An extract from The Kapooka Tragedy 1945: history or heritage?
Peter Rushbrook, Charles Sturt University - used with permission.

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The story of the Kapooka Tragedy forms another panel in the author’s growing mural of adult and VET history. While the ‘big’ picture will take several lifetimes to complete (and who knows what it will show!) the gathering of its parts will nevertheless reveal tantalising pictorial insights.

Over the past decade many historical ‘panels’ have been completed and have revealed a range of ‘pictures’. Each picture, in turn, was crafted (sometimes with a partner or partners) with an illustrative idea, though some ideas were set aside for more abstract treatment. Broad montages have been given of a range of job roles, from the evolution of the operative worker (Brown and Rushbrook 1995) and the technician (Rushbrook 2003, forthcoming), to the construction of the modern apprentice (Rushbrook 2001).

A long term plan to sketch the biographies of major sectoral identities has so far revealed Myer Kangan, author and mentor of the report that launched ‘TAFE’ (Rushbrook and Mackinnon 1998), Colin Badger, founder of Victoria’s Council of Adult Education (Rushbrook 2001a), and John ‘Jack’ Kepert, Victorian Technical Schools Division Director and progenitor of the modern TAFE institute (Spaull and Rushbrook 2000). Quick brush strokes have been given to accounts of Victorian adult education (Rushbrook 2003a) and the William Angliss Food Trades College (Rushbrook 2003b), while fine detail has been applied to the development of the Victorian TAFE system (Rushbrook 1995). As the mural has taken shape, there has been time for occasional reflection on more abstract material. A consideration of the role of tradition in creating, protecting and preserving institutional boundaries (Rushbrook 1997, 1997a) was followed by later musing on the role of history in forming the VET sector’s self-image (Rushbrook and Brown 2001). At the heart of the VET sector is also the enduring theme of ‘the construction the ‘good worker’, an image without which the sector could have hardly drawn breath (Boughton, Brown, Merlyn and Rushbrook 2002; Rushbrook 1995: 93-94). The importance of this particular image will remain for some time the focus of future historical work (for example, Boughton, Brown, Merlyn and Rushbrook 2003).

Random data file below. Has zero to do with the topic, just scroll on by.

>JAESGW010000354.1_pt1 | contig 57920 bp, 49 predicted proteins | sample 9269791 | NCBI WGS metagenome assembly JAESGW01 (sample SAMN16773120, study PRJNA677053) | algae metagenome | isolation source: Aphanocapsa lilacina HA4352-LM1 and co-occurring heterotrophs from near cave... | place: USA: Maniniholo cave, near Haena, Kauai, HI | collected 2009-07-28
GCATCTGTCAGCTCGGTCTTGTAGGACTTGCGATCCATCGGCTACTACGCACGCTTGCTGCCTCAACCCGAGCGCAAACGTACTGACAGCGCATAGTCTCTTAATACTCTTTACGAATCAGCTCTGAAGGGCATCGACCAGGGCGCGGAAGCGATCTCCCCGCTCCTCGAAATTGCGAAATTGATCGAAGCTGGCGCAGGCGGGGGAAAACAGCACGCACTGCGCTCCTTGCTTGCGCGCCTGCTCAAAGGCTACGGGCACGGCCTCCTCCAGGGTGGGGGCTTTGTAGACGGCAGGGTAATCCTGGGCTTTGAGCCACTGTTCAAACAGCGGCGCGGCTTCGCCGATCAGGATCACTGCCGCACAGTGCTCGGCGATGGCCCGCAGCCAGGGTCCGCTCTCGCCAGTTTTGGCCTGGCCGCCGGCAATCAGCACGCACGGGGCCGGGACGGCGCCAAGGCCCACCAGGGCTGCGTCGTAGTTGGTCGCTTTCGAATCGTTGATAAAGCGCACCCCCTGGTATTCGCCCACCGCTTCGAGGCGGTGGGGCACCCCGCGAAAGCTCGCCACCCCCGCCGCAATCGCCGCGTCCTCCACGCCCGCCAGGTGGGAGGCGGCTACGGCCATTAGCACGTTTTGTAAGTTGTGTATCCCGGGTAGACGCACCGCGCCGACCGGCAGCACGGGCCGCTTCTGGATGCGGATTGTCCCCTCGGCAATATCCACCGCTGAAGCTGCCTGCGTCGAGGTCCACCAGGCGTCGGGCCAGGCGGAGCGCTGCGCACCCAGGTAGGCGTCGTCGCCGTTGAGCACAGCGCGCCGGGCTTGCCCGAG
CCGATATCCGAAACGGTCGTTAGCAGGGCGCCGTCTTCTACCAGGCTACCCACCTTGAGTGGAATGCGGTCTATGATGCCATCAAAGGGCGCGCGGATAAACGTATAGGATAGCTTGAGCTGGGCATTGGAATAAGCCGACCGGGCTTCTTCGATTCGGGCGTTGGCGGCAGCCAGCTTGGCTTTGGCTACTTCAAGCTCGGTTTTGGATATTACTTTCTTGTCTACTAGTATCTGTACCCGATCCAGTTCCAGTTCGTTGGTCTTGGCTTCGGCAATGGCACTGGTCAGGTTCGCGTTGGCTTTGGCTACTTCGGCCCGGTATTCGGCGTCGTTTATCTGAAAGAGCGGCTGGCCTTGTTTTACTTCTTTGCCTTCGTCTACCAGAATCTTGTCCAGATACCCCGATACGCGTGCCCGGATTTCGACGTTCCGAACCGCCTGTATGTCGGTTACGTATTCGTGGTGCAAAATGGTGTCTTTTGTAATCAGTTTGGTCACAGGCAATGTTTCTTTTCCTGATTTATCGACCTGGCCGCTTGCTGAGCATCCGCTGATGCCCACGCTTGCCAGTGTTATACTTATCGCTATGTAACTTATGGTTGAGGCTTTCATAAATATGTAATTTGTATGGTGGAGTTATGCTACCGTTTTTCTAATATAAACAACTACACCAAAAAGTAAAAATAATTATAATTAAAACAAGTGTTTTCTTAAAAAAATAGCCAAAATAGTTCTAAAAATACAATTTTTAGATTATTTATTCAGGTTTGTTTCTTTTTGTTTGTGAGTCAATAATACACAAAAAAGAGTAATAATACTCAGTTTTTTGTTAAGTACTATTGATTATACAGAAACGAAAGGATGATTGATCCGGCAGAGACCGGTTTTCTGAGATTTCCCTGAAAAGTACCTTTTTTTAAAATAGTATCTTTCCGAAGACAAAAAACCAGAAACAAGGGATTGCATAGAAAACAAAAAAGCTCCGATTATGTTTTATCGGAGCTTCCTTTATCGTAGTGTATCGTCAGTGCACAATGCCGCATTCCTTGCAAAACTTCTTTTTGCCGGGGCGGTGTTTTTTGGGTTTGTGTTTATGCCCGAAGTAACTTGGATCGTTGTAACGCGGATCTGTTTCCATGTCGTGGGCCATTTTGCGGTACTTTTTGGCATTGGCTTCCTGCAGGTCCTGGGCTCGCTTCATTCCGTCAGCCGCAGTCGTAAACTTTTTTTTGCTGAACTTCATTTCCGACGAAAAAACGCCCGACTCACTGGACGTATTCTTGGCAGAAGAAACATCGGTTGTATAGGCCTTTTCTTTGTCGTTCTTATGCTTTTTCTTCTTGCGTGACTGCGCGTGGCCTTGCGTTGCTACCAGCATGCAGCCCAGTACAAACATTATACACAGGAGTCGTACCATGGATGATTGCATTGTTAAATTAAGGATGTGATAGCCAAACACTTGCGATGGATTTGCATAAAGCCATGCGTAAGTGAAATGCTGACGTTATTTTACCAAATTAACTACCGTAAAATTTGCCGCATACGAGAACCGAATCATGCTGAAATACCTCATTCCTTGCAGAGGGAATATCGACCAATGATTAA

The image of the Kapooka Tragedy may be located in a distant corner of the vast adult education and VET mural, but, like all carefully crafted works, is worthy of fine treatment. In many ways it symbolises the countless similar stories of education and training that inform and underpin contemporary vocational education practice. But unlike most New Millennium vocational education research, which tends to be located in some kind of abstracted statistical playground, the Kapooka Tragedy is grounded, to paraphrase Manning Clark, in a people, a time and a place (Clark 1975:433). It is therefore unique and not intended to be replicated, collated or averaged for a higher pragmatic purpose. It should be enjoyed as a story of value in itself, yet illustrative of the potential of the science and craft of history and what it can offer to a discipline grounded, it appears sadly, in the continuous present.

The remainder of the paper narrates the Kapooka Tragedy and its aftermath. The evidence consulted represents the first stage of a detailed investigation of the incident.

The narrative is followed by a discussion of the role of ‘history’ and ‘heritage’ in understanding the event’s place in Australian popular memory. By way of analogy, the implications of this discussion have applicability to the history of vocational education practice and its long-term rescue from, in a twist of E. P. Thompson’s words, ‘the enormous condescension of posterity’ (Thompson 1984: 12).

Continued . . .

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